Cool Stuff Friday.

Bamboo coral. Credit: Rob Zugaro.


Gorgeous red spiny crab. Credit: Rob Zugaro.

Last month, a team of 58 scientists from around the world embarked on 31 day oceanic voyage to research the ethereal life forms living at the bottom of the ocean off the Eastern coast of Australia. On May 15, the Sampling The Abyss team set out from Bell Bay in Launceston, Tasmania. During their month aboard the Marine National Facility research vessel, appropriately named Investigator, the crew visited seven different Commonwealth Marine Reserves, which are essentially National Parks for sea creatures, before returning to port in Brisbane mid-June.

The expedition was initiated by Museums Victoria in partnership with the NESP Marine Biodiversity Hub, and a government research organization called the Commonwealth Scientific and Industrial Research Organization (CSIRO). The goal of the trip was not only to document undiscovered sea life, but to research how they have adapted to harsh living conditions two-and-a-half miles below the ocean surface.

Check out a daily blog about the voyage here, and check out more videos on the Marine Biodiversity Hub’s YouTube Channel.

You can read and see more at The Creators Project.

For years Westerners have experimented with wearing traditional Japanese clothing like the kimono and jinbei. The results have, at best, been mixed. Let’s just say that it takes a certain type of non-Japanese man or women to wear a kimono without looking out of place. I for one, have never even felt the urge to try, that is until my recent encounter with the T-Kimono.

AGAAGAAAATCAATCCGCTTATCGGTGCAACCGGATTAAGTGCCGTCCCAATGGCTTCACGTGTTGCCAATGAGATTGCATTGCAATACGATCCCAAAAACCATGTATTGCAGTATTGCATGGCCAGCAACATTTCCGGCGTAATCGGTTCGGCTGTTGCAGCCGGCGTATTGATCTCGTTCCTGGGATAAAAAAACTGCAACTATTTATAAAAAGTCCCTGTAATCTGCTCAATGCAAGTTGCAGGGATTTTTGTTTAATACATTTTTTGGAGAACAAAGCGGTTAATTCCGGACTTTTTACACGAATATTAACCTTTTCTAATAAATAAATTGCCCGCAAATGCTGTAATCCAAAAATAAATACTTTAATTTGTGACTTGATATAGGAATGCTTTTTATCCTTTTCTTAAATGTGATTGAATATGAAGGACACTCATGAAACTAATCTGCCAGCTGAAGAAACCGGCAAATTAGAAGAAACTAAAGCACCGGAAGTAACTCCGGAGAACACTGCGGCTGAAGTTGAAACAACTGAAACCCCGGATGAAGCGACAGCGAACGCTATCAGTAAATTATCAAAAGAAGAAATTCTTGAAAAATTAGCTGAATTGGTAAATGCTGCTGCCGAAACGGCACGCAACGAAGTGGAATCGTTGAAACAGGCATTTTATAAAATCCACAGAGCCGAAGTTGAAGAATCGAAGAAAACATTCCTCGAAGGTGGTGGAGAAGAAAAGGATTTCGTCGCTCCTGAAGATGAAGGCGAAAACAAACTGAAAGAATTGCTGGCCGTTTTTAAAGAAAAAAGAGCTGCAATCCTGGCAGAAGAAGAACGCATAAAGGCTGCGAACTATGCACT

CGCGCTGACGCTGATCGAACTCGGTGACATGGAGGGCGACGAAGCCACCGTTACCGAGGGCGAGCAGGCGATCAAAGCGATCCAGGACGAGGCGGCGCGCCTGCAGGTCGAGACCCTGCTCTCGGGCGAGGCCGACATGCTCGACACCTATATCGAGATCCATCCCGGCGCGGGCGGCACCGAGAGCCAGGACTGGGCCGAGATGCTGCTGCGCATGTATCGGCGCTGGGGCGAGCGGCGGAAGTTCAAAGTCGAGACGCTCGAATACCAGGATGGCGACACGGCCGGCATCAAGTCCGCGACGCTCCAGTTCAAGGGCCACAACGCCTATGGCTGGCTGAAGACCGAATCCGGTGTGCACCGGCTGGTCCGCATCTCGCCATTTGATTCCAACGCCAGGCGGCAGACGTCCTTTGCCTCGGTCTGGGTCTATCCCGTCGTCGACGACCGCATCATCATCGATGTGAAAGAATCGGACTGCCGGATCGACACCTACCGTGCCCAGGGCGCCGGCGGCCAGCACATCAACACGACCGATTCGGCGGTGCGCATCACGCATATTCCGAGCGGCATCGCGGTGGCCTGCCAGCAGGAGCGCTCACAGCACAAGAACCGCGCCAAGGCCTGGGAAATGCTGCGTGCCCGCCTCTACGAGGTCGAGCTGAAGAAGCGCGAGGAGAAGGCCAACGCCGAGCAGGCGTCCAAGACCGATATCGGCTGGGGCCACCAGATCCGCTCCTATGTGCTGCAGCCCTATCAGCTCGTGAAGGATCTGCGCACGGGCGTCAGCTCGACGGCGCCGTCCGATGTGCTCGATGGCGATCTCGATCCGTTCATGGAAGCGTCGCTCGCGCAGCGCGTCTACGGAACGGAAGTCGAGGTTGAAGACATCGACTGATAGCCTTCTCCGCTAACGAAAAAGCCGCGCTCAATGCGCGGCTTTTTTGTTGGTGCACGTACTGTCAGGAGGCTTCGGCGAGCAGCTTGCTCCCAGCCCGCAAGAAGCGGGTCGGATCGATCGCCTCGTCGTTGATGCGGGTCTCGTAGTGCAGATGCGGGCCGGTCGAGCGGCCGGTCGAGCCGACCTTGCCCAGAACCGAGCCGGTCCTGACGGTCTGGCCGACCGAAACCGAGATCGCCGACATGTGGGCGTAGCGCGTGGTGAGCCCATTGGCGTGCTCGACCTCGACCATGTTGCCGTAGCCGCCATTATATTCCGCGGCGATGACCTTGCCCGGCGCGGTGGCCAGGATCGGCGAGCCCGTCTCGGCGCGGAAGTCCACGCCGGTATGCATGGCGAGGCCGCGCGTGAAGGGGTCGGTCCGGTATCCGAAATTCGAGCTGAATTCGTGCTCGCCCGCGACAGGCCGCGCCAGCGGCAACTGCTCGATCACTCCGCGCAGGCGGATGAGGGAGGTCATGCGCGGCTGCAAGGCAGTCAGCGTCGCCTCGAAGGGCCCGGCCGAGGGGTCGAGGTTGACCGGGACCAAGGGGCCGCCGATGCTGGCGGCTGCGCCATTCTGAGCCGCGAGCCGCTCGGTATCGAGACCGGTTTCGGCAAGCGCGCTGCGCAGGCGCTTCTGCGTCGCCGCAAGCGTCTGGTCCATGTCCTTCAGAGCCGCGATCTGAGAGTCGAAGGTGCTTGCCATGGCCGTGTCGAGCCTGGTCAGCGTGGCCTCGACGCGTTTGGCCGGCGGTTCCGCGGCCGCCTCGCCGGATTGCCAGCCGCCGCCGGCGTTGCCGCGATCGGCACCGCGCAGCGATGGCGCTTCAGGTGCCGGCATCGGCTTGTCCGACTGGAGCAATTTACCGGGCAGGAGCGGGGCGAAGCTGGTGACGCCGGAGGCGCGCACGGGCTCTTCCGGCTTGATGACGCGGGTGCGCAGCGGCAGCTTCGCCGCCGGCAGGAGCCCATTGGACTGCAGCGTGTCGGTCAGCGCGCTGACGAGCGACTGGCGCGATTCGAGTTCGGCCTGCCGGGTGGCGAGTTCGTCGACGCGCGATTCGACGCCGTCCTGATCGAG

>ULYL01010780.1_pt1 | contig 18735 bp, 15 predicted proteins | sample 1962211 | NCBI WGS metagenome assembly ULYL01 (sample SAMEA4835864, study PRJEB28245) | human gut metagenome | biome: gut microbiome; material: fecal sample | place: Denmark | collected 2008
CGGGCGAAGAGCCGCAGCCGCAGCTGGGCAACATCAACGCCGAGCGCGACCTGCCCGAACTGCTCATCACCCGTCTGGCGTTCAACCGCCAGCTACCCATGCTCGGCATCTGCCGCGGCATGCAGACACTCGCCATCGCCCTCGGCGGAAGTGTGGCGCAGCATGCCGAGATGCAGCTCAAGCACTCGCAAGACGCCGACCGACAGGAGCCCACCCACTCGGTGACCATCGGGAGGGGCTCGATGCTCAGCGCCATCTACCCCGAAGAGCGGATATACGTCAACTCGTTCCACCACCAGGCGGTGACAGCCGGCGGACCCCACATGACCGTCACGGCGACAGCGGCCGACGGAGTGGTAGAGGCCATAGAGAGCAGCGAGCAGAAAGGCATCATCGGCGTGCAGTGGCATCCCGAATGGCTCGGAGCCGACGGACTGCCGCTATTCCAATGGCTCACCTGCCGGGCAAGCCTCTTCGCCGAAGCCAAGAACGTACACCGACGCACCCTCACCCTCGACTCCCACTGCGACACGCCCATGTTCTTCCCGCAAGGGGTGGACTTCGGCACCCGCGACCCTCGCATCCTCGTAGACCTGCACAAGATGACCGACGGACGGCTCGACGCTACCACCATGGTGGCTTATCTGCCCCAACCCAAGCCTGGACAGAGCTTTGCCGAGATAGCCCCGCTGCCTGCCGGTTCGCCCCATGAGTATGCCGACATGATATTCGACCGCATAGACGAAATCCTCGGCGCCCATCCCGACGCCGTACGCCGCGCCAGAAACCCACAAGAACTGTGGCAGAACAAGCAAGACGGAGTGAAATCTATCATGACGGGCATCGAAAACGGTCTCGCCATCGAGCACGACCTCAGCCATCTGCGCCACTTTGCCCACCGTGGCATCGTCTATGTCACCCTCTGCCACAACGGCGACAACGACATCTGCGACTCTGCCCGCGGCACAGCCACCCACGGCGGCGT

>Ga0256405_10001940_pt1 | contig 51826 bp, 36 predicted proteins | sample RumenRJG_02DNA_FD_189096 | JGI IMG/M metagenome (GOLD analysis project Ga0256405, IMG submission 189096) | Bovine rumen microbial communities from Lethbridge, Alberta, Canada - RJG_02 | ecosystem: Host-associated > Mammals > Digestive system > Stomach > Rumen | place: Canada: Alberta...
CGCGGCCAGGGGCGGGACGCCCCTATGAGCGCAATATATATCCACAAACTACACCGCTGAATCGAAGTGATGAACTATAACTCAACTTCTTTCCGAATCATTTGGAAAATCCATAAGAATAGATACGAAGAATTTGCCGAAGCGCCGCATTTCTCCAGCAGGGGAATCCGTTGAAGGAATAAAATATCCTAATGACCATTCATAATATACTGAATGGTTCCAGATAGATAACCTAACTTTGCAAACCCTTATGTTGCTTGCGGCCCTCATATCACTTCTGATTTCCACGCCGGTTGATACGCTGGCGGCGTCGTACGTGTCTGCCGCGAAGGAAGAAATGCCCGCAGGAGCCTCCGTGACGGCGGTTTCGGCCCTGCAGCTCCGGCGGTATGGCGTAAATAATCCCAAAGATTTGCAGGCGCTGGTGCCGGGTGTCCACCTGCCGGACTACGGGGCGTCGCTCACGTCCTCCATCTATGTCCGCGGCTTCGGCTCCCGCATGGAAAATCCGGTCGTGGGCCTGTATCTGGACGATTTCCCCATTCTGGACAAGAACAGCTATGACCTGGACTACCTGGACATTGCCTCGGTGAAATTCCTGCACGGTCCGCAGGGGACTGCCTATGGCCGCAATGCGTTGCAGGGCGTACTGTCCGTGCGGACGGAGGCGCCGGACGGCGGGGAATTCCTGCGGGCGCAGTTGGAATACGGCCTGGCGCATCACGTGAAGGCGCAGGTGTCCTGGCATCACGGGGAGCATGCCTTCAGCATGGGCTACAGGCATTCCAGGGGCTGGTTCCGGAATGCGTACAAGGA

Check out the T-Kimono, a truly great alternative to the uptight Western suit.

Anyone who questions baking as an art form should look no further than the cookies made by Okashi no Kobito. Professional cookie artist Nobuyo Toyono began this enterprise creating edible masterpieces out of Osaka after graduating from confectionery vocational school (yes, there is such a thing). Using all-natural ingredients, Toyono designs, bakes, and ices each and every cookie by hand.

According to her website, Toyono pledges to “put her heart and soul into making colorful iced cookies that will make you smile.” Most incredibly, the eye-catching colors she uses in the icing are made from natural pigments: beets (red), spirulina algae (blue), beni imo potatoes (purple), gardenia (yellow & green), and cocoa (brown). Her creations are intricate and whimsical and so beautifully made that it’s almost a shame to eat them.

Check out her Instagram for even more examples of her confectionery handiwork.

Via Spoon & Tamago.

Ribbonesia.

Absolutely check out all the amazing work of Ribbonesia! You can see and read much more at Spoon & Tamago.

Aficionados of Microsoft’s Clippy can now have an enamel pin. The Creators Project has all the info.

Succumbing To The Unpickening.

Until now, I’ve avoided unpicking on the tree quilt, which has been so very nice. In my early haste to start the foliage, however, I fucked up. I hadn’t picked up the flow yet, and now that I have it, that first section jars, badly. I’ve left it be, telling myself to give it a chance. It keeps drawing my eye, and leaving a bad taste in the brain, so it must go. Every needlesmith on the planet knows the feelings when you meet up with the unavoidable unpickening. Unpicking knots is not as bad as unpicking, say, a raised satin stitch, but it’s not fun, either. Eh, that wasn’t so bad. At least I didn’t rip the fabric!

© C. Ford, all rights reserved.

Knotty.